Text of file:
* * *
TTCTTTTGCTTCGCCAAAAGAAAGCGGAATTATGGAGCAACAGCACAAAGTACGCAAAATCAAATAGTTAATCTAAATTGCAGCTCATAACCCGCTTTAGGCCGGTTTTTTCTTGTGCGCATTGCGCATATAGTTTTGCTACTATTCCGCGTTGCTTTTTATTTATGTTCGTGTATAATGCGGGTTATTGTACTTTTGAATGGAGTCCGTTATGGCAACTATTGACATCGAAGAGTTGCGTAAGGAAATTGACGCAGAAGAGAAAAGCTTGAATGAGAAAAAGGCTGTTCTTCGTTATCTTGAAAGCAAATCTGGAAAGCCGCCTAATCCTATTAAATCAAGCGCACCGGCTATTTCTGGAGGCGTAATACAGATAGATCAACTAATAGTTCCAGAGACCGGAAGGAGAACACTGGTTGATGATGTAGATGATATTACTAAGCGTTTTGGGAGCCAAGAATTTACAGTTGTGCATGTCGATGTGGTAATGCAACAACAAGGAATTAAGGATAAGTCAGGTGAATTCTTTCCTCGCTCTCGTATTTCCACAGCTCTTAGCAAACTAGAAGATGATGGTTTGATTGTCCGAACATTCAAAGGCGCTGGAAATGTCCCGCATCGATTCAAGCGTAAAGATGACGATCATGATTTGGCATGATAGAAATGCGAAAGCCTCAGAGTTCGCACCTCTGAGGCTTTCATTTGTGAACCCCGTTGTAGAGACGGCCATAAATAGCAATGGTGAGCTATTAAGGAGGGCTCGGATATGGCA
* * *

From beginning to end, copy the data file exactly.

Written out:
TTCTTTTGCTTCGCCAAAAGAAAGCGGAATTATGGAGCAACAGCACAAAGTACGCAAAATCAAATAGTTAATCTAAATTGCAGCTCATAACCCGCTTTAGGCCGGTTTTTTCTTGTGCGCATTGCGCATATAGTTTTGCTACTATTCCGCGTTGCTTTTTATTTATGTTCGTGTATAATGCGGGTTATTGTACTTTTGAATGGAGTCCGTTATGGCAACTATTGACATCGAAGAGTTGCGTAAGGAAATTGACGCAGAAGAGAAAAGCTTGAATGAGAAAAAGGCTGTTCTTCGTTATCTTGAAAGCAAATCTGGAAAGCCGCCTAATCCTATTAAATCAAGCGCACCGGCTATTTCTGGAGGCGTAATACAGATAGATCAACTAATAGTTCCAGAGACCGGAAGGAGAACACTGGTTGATGATGTAGATGATATTACTAAGCGTTTTGGGAGCCAAGAATTTACAGTTGTGCATGTCGATGTGGTAATGCAACAACAAGGAATTAAGGATAAGTCAGGTGAATTCTTTCCTCGCTCTCGTATTTCCACAGCTCTTAGCAAACTAGAAGATGATGGTTTGATTGTCCGAACATTCAAAGGCGCTGGAAATGTCCCGCATCGATTCAAGCGTAAAGATGACGATCATGATTTGGCATGATAGAAATGCGAAAGCCTCAGAGTTCGCACCTCTGAGGCTTTCATTTGTGAACCCCGTTGTAGAGACGGCCATAAATAGCAATGGTGAGCTATTAAGGAGGGCTCGGATATGGCA